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Statement of Interest: Can you make a negative into a positive?


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Hey all,

 I have narrowed down my selection and I think I have found the best programs for me, and I have figured out my best fit as well, or at least the one I am gunning for. As some of you who have read my earlier posts may remember, in my Bachelor's of Theology, I had a very rock academic path, starting with some really high scores but completely dropping the ball towards the end of the degree, ruining my GPA. I went out and got some 'real world experience' (aka was sick of being a poor university student) but came back to turned it all around. I did my Bachelors of Arts in Religion and Philosophy with Honours (one year stand alone higher research degree with 15,000 word thesis and only permitted to students who the university allows... if you are wondering, my supervisor has to make a case for my admission into the program because he felt like my poor GPA didn't reflect my true colours, and he was right I like to think) and my Masters of Theological Studies, which I will receive "With Distinction" (with another 15,000 word thesis) and by my calculation on various international websites, my marks are equal about an American GPA of 3.7 ish. I am also in the process of having two articles being reviewed for peer reviewed  Australian biblical studies journals.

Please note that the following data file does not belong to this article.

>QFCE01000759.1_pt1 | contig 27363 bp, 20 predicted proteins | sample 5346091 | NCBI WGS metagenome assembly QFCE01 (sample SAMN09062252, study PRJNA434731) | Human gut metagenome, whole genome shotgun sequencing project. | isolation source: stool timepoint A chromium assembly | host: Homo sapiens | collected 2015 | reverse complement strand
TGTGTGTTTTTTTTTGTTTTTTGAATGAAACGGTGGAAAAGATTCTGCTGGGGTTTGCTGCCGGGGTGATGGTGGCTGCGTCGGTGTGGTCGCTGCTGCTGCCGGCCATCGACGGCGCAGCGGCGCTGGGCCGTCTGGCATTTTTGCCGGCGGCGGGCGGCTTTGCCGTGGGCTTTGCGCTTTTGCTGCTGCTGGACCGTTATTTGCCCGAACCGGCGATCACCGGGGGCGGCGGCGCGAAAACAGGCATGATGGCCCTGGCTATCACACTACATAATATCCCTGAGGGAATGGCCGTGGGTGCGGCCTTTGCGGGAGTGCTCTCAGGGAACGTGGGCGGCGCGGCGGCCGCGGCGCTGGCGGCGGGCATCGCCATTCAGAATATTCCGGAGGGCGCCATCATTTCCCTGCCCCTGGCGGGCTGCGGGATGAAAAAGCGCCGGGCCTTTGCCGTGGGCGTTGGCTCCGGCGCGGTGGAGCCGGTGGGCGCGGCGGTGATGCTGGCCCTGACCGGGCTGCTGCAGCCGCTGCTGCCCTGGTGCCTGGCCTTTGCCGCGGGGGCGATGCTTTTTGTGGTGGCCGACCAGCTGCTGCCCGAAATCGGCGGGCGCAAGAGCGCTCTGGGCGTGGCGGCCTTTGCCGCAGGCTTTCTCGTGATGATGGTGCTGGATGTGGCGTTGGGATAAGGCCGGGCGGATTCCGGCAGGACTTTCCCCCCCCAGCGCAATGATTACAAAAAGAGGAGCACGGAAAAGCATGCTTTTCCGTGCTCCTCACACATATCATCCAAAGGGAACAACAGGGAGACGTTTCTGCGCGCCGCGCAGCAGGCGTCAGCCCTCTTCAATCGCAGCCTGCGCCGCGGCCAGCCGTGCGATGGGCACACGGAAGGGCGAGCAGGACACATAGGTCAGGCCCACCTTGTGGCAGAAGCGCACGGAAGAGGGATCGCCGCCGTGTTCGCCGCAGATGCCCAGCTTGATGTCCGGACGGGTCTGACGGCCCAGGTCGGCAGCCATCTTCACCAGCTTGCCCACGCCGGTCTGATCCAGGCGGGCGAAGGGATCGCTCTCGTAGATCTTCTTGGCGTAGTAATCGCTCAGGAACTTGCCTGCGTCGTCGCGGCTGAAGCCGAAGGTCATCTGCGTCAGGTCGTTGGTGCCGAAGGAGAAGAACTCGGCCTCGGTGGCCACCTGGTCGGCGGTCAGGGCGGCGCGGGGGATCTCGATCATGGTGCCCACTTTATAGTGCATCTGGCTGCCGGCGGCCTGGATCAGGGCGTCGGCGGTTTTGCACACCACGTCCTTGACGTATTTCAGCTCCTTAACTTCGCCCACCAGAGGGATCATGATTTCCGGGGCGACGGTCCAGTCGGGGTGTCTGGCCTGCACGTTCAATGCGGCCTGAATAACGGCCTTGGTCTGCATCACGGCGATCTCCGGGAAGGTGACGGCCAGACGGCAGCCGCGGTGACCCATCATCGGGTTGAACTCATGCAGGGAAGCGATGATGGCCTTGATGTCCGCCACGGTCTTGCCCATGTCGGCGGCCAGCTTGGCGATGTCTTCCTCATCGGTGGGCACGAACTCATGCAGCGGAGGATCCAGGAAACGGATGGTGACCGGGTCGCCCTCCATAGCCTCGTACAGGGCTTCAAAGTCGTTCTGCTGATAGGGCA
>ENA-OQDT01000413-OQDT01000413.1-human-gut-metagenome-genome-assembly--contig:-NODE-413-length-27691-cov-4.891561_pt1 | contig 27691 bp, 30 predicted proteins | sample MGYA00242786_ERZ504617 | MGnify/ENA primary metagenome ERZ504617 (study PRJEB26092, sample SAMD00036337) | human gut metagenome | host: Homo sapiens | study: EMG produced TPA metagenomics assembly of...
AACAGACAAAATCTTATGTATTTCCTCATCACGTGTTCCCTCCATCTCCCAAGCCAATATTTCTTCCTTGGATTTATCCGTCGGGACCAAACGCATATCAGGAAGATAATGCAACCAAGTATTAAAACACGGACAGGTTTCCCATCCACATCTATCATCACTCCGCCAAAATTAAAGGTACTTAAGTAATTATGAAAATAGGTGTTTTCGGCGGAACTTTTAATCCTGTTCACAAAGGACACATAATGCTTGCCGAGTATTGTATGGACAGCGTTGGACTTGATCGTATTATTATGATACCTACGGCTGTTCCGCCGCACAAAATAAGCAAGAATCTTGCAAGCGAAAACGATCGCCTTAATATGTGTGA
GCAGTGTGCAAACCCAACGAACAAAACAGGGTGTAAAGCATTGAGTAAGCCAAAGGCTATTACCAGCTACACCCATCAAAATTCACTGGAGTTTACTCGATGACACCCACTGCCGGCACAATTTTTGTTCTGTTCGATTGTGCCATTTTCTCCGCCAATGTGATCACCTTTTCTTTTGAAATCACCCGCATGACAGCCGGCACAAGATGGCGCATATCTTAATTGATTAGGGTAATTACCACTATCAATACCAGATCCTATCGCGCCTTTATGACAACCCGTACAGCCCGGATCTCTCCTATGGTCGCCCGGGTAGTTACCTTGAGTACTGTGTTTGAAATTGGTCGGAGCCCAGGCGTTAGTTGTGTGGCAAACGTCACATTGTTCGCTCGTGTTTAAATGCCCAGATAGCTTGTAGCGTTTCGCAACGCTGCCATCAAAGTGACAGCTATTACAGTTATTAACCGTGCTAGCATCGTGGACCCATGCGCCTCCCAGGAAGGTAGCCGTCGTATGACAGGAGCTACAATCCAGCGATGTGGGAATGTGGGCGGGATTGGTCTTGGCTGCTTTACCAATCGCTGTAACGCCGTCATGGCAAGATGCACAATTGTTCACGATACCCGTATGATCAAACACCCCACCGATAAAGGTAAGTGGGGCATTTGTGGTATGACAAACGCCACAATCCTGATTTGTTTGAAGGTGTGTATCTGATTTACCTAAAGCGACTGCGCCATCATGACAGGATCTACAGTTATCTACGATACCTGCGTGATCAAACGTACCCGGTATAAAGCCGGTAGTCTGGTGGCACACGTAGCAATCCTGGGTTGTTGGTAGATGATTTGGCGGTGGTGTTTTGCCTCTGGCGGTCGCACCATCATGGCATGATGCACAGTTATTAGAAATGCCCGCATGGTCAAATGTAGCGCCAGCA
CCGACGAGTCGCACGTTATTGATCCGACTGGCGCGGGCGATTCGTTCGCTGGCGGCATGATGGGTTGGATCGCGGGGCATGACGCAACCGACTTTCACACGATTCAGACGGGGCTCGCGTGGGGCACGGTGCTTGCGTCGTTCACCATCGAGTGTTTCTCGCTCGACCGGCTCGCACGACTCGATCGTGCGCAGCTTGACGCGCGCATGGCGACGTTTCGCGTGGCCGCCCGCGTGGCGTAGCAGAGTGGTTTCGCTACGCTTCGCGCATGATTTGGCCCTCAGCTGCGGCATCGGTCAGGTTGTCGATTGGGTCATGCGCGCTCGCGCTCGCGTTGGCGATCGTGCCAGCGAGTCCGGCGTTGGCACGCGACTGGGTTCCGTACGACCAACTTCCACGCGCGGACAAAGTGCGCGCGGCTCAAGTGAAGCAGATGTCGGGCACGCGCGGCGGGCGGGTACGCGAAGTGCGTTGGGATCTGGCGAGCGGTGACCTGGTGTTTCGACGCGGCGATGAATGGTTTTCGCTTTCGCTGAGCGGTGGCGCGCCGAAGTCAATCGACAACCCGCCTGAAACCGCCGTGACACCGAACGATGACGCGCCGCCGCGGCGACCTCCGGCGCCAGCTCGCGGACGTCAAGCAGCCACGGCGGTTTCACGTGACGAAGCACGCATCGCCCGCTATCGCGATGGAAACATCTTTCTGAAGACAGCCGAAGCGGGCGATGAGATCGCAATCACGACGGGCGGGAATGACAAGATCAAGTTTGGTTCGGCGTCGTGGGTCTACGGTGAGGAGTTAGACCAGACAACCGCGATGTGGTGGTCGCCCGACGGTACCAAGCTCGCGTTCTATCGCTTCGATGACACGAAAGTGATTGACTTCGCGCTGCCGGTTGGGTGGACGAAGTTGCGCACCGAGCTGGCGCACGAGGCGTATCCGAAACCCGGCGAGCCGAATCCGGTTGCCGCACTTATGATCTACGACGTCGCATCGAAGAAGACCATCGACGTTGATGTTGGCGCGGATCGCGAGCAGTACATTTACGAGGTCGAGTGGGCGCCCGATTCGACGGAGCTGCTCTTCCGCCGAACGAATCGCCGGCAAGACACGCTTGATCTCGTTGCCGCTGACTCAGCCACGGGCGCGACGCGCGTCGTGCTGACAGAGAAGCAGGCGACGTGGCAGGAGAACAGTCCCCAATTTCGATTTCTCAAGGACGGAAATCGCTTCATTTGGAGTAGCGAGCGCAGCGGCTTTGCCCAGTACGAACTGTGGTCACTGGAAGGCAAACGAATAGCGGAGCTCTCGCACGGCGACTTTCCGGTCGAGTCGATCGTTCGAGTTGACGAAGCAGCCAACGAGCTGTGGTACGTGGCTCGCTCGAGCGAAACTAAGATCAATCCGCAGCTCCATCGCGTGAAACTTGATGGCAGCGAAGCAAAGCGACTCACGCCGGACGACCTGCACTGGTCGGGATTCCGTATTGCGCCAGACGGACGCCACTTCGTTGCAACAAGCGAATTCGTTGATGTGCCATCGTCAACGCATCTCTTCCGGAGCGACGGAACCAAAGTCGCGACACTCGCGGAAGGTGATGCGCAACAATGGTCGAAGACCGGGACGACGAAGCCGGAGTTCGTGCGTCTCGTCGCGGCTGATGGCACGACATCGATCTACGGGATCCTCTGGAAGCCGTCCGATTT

When I arrive in America come August, I will start preparing for the GRE of course, but I had a question about my Statement of Interest/Purpose. Should I address the dodgy first undergraduate degree's poor GPA? I have been advised to, nip it in the bud in a line or two but then turn it around with "But I came back with vengeance and look how well I turned it around". My thesis supervisor has offered to address it as well and speak to my personal situation with my undergraduate experience as well. What is your advice? Can you make a negative look like a positive? Or should I just let the more recent work speak for its self and let the past be the past? What is your advice? 

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I had a similar deficit in my early undergrad. What I did was address it under a short answer section that said something like "anything else you would like to add or let the committee know."

I did not want to waste my personal statement explaining it and being on the defensive. The personal statement, in my opinion, should show what you have to offer and therefore be something positive not negative or defensive. Just my two cents.

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Let the recent work speak for itself. If your letter writer(s) can speak to your lackluster UG grades that would be best, I think. This would give an outside look at your past without looking like you're apologizing. You have good marks from your MTS, too, which should assuage most fears of your UG.